Stajan benefitting from Hartley’s confidence
Flames centreman regaining offensive touch under new coach
To gauge the degree of change at the Scotiabank Saddledome, just listen to Bob Hartley rave about Matt Stajan.
“I love Matty,” the Calgary Flames head coach was saying Monday morning as the players packed up for the charter flight to Minnesota. “I think he’s a great student of the game. He’s a great hard-worker. And it seems that he wants more.
“I have absolutely no problem with this. I’m very happy with him.”
Happy? Is this is the same Matt Stajan who resided in Brent Sutter’s dog house pretty much full-time before Hartley took over?
The fourth-line Matt Stajan? The healthy-scratch Matt Stajan? The downtrodden Matt Stajan?
“He’s been unbelievable,” Hartley gushed. “He’s been on pucks. He’s forechecking. He’s winning big faceoffs. He’s a great penalty-killer.
“Five-on-five, I use him against the top forwards of the other team.”
The resurgence of Matt Stajan has turned into one of the major storylines this season for a Flames team sitting (as of Monday afternoon) just two points back of the eighth and final playoff spot in the Western Conference.
At one time considered a strong candidate for buyout, Stajan finds himself on the first line between Alex Tanguay and Jarome Iginla. He leads the Flames in plus-minus at plus-8 (Lee Stempniak is the only other Flame in positive territory at plus-5.)
In Sunday’s 5-4 come-from-behind victory over Phoenix, Stajan collected an assist and logged 21:13 of ice-time. On Saturday, he potted two goals in a 3-1 win over the Minnesota Wild.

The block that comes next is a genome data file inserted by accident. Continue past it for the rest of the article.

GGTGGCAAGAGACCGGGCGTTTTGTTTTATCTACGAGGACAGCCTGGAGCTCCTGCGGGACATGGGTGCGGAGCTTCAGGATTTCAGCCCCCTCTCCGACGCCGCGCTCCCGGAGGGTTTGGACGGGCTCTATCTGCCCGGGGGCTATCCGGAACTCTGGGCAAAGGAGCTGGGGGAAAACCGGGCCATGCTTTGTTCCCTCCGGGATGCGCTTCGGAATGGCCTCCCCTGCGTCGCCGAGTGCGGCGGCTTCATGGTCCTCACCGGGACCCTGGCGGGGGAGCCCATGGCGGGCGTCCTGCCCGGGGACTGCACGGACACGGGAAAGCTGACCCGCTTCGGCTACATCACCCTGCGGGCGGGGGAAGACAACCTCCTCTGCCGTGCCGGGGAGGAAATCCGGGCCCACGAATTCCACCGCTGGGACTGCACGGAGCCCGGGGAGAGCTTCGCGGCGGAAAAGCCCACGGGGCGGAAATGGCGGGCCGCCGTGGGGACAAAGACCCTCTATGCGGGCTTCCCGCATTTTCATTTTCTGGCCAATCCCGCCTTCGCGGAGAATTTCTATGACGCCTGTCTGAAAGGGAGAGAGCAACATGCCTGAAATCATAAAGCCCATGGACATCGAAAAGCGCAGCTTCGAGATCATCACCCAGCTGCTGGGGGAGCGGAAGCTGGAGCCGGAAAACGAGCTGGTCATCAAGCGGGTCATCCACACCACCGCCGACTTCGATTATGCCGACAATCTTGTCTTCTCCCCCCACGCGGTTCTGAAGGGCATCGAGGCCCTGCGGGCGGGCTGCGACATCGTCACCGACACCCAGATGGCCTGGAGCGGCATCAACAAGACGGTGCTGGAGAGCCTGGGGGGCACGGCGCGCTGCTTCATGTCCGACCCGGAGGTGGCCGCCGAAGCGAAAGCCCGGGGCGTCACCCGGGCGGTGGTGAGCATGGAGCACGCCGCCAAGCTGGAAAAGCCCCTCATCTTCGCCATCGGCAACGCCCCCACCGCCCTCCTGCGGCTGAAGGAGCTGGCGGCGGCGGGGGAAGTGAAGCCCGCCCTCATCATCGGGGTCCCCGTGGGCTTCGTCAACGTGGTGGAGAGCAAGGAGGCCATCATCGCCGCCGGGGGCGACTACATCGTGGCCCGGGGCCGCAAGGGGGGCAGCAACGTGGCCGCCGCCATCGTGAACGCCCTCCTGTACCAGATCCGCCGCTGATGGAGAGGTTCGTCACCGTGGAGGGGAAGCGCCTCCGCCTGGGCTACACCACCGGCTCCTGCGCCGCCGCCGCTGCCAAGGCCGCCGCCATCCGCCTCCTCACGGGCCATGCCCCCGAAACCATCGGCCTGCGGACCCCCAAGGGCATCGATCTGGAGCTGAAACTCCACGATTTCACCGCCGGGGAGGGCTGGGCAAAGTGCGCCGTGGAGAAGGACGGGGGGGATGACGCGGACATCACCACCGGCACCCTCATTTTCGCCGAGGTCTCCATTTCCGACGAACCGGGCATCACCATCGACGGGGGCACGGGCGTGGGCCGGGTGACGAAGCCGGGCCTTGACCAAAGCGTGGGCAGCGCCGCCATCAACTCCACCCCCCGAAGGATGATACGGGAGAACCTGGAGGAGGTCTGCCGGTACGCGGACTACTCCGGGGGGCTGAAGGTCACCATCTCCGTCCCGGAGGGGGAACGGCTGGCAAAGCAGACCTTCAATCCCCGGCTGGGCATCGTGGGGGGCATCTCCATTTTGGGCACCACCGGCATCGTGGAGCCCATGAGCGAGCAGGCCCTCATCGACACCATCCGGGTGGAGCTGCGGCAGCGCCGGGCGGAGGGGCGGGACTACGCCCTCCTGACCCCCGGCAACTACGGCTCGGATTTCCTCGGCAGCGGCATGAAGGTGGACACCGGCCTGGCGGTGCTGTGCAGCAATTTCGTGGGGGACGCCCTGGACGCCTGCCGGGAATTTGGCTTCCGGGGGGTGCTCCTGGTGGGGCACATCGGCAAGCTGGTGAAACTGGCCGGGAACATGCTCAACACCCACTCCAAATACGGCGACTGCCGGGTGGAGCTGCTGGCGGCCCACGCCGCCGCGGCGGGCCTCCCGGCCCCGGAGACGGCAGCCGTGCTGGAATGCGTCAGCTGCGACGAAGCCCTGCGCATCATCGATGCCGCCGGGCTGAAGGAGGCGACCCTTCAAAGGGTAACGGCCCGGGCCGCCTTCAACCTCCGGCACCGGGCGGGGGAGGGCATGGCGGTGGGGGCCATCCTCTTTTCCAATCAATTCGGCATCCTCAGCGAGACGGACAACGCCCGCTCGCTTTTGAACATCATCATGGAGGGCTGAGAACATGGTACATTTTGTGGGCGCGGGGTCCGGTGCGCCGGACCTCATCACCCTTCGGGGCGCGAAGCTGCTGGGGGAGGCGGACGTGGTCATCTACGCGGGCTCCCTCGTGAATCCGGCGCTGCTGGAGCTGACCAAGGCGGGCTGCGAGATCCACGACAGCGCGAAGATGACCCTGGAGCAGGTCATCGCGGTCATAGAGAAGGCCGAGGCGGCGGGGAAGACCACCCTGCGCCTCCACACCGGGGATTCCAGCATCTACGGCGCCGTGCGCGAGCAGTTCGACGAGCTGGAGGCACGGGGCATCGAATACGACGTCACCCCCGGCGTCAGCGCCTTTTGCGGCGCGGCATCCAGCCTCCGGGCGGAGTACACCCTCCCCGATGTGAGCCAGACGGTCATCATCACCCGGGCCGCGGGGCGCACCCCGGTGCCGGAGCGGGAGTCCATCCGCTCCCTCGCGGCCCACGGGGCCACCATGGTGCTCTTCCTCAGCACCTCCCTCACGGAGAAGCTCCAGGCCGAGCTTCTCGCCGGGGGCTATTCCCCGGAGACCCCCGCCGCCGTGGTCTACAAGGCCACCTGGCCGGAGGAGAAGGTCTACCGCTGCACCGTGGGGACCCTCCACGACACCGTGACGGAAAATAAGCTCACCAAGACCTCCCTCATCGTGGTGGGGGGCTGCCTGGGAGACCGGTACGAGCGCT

Seventeen games into this lockout-shortened season, Stajan looks, well, reborn.
“Obviously, confidence is a big thing,” Stajan said, pointing out the very thing he has lacked in years past. “I know it’s on the player to have confidence. But when a coach shows confidence in you the way this coaching staff has early this year, I think it speaks volumes to any player.”
It speaks volumes for a player with proven ability (he scored 19 goals and 56 points in 2008/09 split between Toronto in Calgary.
It speaks volumes for a player so many had counted out.
“I’ve accepted the challenge,” said Stajan, 29. “I’ve appreciated it, and I’ve tried to make the most of it.
“That’s all I can ask of myself.”
On the eve of training camp, general manager Jay Feaster singled out Stajan and defenceman Jay Bouwmeester as two players most likely to benefit from Hartley’s offer of a clean sheet of ice.
The incoming coach promised to carry no past biases into this season. He promised to make judgments on what he saw in front of him – as opposed to what might have happened in the past.
In response, Bouwmeester looks like Jay Bouwmeester circa 2008 – a puck-moving, smooth-skating defenceman with the ability to jump into the rush and get back in time to prevent disaster in his own zone.
On his clean sheet of ice, Stajan has three goals and nine points in just 17 games. In a limited role, he registered 18 points all of last season.
“It’s no secret my first couple of years here didn’t go the way I wanted them to,” Stajan said. “You can point to a number of reasons why that was, but that’s behind us.
“We move forward...I came in here with an open mind and to work hard and to embrace any role that I’d be given.”
Hands up everyone out there who predicted Stajan would centre Tanguay and Iginla?
Didn’t think so.
“It’s been good,” Stajan said. “The coach has been playing me a lot – penalty killing, key faceoffs. You just try to make the most of it and help the team win.”
Make no mistake: Stajan’s colleagues are overjoyed to see the popular pivot experience some joy – and personal success- after more than three years of trial.
“I’ve known Matt Stajan since we were little kids growing up playing in Toronto,” said centre Michael Cammalleri. “He’s a guy who, as teammates, you really appreciate him. You know he’s a hard worker who does a lot of things right. He plays a real team game and has the ability to be a real impactful, positive player for our team.
“I don’t think anyone in here is surprised by Matt Stajan. Guys kind of expect it of him.”
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